Actress Lenora Nemetz told The Pittsburgh Post Gazette she'll play band-leader Sweet Sue in the national tour of the musical, Some Like It Hot, a reworking of Jule Styne and Bob Merrill's Sugar, beginning this spring.
Tony Curtis, star of the original Billy Wilder film, headlines in the role of an aging millionaire (originally played by Joe E. Brown) who takes a shine to Joe, a musician disguised in drag. Casting for Jerry (the Jack Lemmon role), Joe (the original Curtis role) and the comely Sugar (the Marilyn Monroe role) have not been announced, although sources in the theatre community say Gerry Vichi (Annie Get Your Gun) is expected to play the band manager, Bienstock, and William Ryall (Seussical, Grand Hotel) is the mobster, Spats. No casting has been officially announced.
Jule Styne and Bob Merrill's 1972 Broadway musical comedy, Sugar, based on the classic Billy Wilder film, "Some Like It Hot," will get resurrected and made-over in the 2002-03 national tour. Curtis, of course, starred in the 1959 picture as one of two Windy City musicians (his pal was played by Lemmon) who witness a mob murder in 1929 and flee to Florida. They escape in women's clothing — finding refuge in all-girl jazz band in which a comely, blonde named Sugar is a member.
In the musical Some Like It Hot, Curtis will play millionaire Osgood Fielding III, a senior who is attracted to "Daphne," the Lemmon character. Meanwhile, "Josie," the original Curtis role, gets sweet on Sugar and disguises himself as a millionaire.
Director-choreographer Dan Siretta helms the new version, which will boast a revised libretto by the project's original book writer, Peter Stone. Some songs that were cut (including "The People in Your Life") in 1972 are being re-added and Curtis is getting the gift of a popular Styne number that's well-known and not previously associated with the show (it's been reported as "I Fall in Love Too Easily," heard in the film, "Anchors Aweigh").
Styne and Merrill wrote 75 songs for Sugar (they had previously collaborated on the hit, Funny Girl and the flop, Prettybelle) and Gower Champion directed and choreographed. Hopes were high in 1972 that Sugar might be a smash in the tradition Champion's Hello, Dolly! or Funny Girl. Robert Morse, Tony Roberts, Cyril Ritchard (in the role Curtis will soon play) and Elaine Joyce were the original stars. David Merrick produced. Morse and Roberts brought the house down nightly when they donned bosomy dresses to sing "The Beauty That Drives Men Mad." The show ran 505 performances, and had a score that was considered potent only in pockets and a troubled second act. Siretta and Stone plan to fix that, and to improve upon a London revival from 1992 that starred Tommy Steele (the late Merrill was not happy with the London version, Siretta said). Rights to the title, Some Like It Hot, were granted to that London staging 10 years ago and to this planned all-new staging produced by Masters and Jeffrey Spolan. The powerful Merrick was not able to snag the title rights from MGM, which may be one reason the show isn't better known. Masters said nobody knows what a show called Sugar is about.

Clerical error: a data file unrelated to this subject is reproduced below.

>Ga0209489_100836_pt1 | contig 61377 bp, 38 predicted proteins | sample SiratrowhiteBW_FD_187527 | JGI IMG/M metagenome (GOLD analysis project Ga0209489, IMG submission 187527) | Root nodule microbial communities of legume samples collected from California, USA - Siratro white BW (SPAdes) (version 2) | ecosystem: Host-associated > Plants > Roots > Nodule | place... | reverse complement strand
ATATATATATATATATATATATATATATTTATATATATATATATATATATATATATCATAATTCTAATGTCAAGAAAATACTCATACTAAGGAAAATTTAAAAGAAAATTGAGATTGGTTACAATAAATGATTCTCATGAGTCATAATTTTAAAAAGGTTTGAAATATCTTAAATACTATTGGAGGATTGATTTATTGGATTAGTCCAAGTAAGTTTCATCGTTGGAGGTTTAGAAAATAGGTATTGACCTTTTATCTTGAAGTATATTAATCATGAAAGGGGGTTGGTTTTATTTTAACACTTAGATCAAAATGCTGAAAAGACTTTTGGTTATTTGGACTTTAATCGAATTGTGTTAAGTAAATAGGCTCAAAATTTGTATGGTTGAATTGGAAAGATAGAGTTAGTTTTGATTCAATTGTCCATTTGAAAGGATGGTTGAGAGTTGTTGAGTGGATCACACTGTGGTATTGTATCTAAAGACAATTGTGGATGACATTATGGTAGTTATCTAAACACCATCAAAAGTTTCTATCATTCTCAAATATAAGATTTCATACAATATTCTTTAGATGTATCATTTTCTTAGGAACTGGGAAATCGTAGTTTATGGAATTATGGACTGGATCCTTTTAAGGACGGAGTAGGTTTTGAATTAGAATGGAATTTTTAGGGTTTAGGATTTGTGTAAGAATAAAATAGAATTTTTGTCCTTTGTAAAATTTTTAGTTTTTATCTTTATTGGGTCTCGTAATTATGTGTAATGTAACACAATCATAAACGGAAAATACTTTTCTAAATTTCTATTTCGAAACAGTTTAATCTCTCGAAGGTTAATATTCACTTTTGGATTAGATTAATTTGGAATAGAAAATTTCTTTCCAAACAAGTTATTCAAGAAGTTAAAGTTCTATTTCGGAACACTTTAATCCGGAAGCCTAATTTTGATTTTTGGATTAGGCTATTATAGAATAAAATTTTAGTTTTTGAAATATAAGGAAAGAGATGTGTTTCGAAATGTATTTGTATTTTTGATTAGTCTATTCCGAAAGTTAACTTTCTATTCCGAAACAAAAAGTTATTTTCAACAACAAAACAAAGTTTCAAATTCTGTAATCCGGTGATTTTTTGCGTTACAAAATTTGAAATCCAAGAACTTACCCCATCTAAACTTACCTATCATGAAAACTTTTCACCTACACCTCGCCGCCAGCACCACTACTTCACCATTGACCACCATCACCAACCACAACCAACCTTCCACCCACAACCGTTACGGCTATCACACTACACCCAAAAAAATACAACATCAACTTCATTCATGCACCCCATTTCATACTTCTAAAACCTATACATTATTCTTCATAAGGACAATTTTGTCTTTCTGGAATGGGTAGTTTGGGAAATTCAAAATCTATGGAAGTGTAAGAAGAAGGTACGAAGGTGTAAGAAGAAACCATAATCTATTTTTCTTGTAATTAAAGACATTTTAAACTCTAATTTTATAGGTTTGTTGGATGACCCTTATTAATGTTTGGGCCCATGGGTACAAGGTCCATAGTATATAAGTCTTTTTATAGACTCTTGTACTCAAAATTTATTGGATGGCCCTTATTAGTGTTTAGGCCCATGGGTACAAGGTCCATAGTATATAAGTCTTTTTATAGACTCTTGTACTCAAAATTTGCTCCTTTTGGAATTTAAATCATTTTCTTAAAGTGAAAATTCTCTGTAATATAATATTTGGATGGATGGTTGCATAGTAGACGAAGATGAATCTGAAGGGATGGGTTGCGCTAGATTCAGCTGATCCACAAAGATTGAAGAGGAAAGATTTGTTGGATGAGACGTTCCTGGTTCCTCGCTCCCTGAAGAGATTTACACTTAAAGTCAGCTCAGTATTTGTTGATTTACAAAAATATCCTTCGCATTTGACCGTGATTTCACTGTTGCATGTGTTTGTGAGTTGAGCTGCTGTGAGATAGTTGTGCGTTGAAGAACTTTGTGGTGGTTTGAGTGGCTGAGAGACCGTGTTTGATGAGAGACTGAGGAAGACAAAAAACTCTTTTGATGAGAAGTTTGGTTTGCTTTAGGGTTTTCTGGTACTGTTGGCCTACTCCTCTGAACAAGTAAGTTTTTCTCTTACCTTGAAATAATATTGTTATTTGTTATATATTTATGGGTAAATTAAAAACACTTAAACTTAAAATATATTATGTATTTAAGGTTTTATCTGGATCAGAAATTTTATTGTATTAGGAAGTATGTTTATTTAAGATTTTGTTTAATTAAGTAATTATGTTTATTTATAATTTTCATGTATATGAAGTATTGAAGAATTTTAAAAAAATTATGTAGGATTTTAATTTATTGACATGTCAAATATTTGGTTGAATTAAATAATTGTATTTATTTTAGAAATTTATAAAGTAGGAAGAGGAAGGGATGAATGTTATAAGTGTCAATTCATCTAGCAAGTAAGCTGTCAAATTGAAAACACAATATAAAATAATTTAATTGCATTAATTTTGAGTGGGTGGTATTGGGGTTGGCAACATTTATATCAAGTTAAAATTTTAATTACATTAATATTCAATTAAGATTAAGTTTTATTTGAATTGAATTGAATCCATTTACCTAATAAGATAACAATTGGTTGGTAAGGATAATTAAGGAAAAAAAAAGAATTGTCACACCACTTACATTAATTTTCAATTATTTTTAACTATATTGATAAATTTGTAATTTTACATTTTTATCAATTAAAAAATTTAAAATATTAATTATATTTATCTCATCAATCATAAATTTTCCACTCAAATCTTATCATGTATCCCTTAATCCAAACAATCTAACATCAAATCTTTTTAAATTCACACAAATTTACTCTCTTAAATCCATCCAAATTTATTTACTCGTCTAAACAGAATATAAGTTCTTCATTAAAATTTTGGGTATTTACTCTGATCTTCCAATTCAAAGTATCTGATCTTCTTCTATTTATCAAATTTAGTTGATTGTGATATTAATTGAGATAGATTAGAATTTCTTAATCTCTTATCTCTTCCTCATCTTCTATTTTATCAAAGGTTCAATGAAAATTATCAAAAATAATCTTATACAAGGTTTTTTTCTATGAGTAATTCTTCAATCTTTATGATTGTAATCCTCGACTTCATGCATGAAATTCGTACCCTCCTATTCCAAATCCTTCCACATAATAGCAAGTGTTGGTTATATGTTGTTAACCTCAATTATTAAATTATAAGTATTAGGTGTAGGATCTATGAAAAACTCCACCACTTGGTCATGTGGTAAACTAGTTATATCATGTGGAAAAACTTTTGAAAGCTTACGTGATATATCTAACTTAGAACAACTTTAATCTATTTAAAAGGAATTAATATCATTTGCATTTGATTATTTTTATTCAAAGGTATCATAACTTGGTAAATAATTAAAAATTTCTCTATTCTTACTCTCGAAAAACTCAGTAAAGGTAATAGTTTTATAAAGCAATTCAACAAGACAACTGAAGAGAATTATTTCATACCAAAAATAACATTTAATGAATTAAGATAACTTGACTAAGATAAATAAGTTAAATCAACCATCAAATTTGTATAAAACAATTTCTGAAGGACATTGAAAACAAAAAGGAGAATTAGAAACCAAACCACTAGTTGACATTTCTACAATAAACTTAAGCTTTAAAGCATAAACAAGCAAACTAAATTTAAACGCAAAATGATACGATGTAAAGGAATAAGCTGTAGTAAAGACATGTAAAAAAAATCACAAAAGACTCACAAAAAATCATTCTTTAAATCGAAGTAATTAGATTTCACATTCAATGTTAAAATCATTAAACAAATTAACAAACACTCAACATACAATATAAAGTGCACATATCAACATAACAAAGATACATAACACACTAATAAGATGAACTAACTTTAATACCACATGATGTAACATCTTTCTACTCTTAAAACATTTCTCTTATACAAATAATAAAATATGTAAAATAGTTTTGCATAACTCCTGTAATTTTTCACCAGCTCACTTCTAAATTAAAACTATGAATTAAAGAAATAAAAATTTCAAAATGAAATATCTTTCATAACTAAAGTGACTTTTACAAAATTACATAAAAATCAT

The 50-city national tour begins in June presented by Theatre Under the Stars at Houston's new Hobby Center for the Performing Arts. The hope is that the tour will end up on Broadway, Masters previously told Playbill On-Line.
The 1972 score includes "Doing It for Sugar," "Beautiful Through and Through," "Hey, Why Not!," "We Could Be Close" (a duet for Daphne and Sugar that also brought down the house in 1972-73), "What Do You Give to the Man Who's Had Everything?," "Penniless Bums" and "Sun on My Face," among others.
Siretta says the orchestrations by Philip Lang remain a dream and "the nature of Styne's melodic line is masculine, it's powerful, it moves forward." Styne died in 1994, Merrill in 1998. Siretta said his goal as director-choreographer is to streamline the storytelling and make sure it has the comic pace and flow of the film.
"I'm trying to hold onto something that's impeccable about the film — the rhythm," Siretta said, adding that he's taking a cue from the late Merrill. "Bob liked to move things faster — to say it and move it along and get out of there."
Both the 1992 London revival cast and the original Broadway cast are preserved on cast albums.
— By Kenneth Jones